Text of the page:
I have just changed the software license of BigBang from GPLv2 to AGPL-3.0.
Soon, I won't have the ability to make such a decision unilaterally. This
sort of decision will only be made by community agreement. You may all soon
decide to reverse this decision and if so I won't block the change.
However, I wanted to "nudge" the project in this way and explain my
When we started the BigBang project years ago, we had to address the
question of software licensing. For Free Software principles, I wanted to
copyleft the software. This got push back from some potential contributors
in industry and people interested in partnering with the project
In the end I decided to stay with the GPL license because of a project
mission that is related to Free Software: the educational mission of open
and reproducible research. One reason to build BigBang is to create a
platform for data science education that is available to everybody. Open
data from the projects that around foundational to the Internet, including
standards and protocols, as well as software, are part of the historical
record of how our world has become what it is. As much as any legal or
cultural history, an understanding of this technical history is essential
to our competence as world citizens. It is our shared inheritance. BigBang
is designed to make this technical history available to scholars and
students in the interest of an informed digital citizenry.
The GNU copyleft philosophy is aligned with this educational mission. My
hope is that as contributors to BigBang, we will be conscious of our work
being a contribution to global, civil, and collective self-understanding.
This self-understanding cannot be proprietary; it must be held in common.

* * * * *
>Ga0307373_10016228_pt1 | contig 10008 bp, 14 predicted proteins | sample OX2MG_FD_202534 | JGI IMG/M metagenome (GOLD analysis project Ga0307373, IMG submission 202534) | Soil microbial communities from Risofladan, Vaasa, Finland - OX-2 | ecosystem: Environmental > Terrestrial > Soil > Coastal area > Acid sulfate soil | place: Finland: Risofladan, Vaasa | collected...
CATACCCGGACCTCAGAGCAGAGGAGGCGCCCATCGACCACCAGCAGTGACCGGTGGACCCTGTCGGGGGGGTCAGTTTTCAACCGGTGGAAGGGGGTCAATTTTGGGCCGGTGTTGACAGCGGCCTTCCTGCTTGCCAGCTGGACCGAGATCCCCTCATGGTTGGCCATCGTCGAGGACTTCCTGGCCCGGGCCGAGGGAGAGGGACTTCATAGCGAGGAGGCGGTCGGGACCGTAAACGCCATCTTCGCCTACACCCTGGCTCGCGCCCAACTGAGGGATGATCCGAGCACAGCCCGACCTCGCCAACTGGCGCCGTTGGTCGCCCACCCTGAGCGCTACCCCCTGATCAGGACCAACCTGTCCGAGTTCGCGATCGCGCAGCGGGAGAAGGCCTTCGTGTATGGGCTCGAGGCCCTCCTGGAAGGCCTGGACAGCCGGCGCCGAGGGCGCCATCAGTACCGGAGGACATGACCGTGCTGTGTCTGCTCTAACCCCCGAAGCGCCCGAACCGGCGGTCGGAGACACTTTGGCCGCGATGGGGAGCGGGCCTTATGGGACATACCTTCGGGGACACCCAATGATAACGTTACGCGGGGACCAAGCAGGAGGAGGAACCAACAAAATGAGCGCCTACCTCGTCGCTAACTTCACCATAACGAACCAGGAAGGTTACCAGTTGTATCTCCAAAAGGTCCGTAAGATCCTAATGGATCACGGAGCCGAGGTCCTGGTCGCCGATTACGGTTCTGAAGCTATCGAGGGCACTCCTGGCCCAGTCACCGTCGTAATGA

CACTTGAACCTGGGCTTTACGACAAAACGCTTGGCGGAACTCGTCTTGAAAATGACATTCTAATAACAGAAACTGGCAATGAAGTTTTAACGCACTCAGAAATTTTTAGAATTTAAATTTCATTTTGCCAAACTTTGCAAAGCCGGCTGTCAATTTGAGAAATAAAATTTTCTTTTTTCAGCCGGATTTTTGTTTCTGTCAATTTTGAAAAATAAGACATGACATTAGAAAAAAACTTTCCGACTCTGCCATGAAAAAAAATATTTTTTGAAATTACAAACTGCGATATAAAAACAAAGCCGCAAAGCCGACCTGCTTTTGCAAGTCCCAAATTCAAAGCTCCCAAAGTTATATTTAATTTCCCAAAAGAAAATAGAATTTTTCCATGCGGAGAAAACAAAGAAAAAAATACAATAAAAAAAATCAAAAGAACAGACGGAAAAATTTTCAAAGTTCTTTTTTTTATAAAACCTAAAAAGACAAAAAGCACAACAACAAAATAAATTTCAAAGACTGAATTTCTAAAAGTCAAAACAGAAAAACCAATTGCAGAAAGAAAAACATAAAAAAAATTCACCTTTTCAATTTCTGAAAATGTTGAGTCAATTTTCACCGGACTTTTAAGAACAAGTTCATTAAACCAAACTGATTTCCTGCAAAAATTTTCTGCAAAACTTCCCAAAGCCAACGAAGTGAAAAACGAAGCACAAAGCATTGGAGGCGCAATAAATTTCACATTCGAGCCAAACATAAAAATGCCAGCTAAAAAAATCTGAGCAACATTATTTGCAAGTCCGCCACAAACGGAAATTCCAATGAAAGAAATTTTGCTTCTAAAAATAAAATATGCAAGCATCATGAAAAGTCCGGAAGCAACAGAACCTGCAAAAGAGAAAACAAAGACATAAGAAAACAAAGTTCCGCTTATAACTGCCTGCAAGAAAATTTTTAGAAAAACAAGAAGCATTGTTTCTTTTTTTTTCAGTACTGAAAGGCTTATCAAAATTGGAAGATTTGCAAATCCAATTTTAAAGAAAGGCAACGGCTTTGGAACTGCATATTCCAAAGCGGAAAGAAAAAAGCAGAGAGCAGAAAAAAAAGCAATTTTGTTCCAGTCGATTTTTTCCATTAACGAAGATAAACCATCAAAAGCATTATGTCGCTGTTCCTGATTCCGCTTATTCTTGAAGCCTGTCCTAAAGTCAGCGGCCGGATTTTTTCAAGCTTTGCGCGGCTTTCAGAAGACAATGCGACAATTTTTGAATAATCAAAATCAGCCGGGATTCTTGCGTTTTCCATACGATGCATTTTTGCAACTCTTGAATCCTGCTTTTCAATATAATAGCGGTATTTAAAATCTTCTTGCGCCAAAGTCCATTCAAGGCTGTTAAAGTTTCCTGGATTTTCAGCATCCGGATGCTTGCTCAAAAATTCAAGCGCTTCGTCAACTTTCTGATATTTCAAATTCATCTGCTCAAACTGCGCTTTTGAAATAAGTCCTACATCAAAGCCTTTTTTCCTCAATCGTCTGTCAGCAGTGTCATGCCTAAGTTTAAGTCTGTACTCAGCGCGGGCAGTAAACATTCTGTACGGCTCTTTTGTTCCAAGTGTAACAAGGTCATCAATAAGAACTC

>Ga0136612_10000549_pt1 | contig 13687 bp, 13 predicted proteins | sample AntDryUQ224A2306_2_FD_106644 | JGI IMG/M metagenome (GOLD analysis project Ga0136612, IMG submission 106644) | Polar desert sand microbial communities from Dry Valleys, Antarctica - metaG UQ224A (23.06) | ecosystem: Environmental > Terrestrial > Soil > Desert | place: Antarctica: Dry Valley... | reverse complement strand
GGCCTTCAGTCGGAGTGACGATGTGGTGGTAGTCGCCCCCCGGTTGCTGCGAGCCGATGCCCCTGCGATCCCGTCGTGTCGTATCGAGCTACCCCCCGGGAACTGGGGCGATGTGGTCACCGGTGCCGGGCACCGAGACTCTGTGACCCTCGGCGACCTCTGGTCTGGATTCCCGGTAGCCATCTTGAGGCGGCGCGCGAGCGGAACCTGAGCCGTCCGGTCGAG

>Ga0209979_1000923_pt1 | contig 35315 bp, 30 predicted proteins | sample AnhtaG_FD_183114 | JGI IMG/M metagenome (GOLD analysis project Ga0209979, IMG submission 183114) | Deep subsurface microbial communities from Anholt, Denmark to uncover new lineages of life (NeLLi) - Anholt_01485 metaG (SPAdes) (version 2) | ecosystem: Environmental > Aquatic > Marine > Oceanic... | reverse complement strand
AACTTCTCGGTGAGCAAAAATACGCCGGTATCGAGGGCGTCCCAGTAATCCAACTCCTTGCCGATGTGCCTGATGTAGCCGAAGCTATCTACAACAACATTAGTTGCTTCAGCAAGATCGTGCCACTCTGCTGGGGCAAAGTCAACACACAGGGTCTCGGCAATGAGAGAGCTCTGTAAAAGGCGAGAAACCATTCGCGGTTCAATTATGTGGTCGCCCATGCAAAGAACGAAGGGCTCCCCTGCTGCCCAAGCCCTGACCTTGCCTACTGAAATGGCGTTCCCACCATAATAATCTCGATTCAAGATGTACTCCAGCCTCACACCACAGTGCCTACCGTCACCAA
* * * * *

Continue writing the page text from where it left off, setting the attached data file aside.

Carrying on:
GNU licenses prevent "forks" or downstream development work on the project
from being incorporated into proprietary systems. This will give us peace
of mind: our work will be harder to coopt for the kind of private interests
that would make our civil understanding of technology even more difficult.
We met an obstacle early on in committing to these goals through our
software license. This project began at UC Berkeley. And while Berkeley has
a long history of contributions to open source software, we discovered that
it was not an environment compatible with Free Software principles. I have
to give Nick Doty tremendous credit for his patient navigation of
Berkeley's bureaucracy to get an answer to some questions about
intellectual property. Among his findings were that Berkeley permits use of
GPLv2, but forbids use of GPLv3. This is most likely because Berkeley would
like to reserve the right to patent software created by its students, even
if that software is originally licensed open source.
Therefore one of the motivations for moving the BigBang project to
DATACTIVE infrastructure is to position the software as a project of the
University of Amsterdam, rather than of UC Berkeley. I have to ask our
contributors from UvA to follow up on this point. But my hunch is that UvA
is less aggressive about defending its privilege of software patenting than
As the likelihood of Berkeley making any claim to patent contributions to
BigBang is in fact quite low, I must admit that this change in licensing
and the timing of it is perhaps as much a symbolic gesture than a
substantive one. Putting the project under the auspices of DATACTIVE is in
more ways than one a commitment of this project to the public interest. It
may even be a way of steering the project towards a more European vision of
the public interest than a Californian one. All these questions will
ultimately be up to the community to decide.
Thanks for your patience with this long email. More information about GNU
licenses can be found here: